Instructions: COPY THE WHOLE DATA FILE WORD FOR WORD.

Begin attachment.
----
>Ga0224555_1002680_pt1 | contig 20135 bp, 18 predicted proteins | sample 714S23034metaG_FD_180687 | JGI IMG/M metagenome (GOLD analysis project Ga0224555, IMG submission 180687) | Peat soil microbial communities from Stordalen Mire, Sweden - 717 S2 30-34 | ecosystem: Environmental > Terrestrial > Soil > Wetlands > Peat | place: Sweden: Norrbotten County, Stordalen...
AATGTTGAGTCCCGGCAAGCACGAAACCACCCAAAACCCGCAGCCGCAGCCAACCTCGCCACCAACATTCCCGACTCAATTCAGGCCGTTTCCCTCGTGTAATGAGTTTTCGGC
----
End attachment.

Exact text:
>Ga0224555_1002680_pt1 | contig 20135 bp, 18 predicted proteins | sample 714S23034metaG_FD_180687 | JGI IMG/M metagenome (GOLD analysis project Ga0224555, IMG submission 180687) | Peat soil microbial communities from Stordalen Mire, Sweden - 717 S2 30-34 | ecosystem: Environmental > Terrestrial > Soil > Wetlands > Peat | place: Sweden: Norrbotten County, Stordalen...
AATGTTGAGTCCCGGCAAGCACGAAACCACCCAAAACCCGCAGCCGCAGCCAACCTCGCCACCAACATTCCCGACTCAATTCAGGCCGTTTCCCTCGTGTAATGAGTTTTCGGC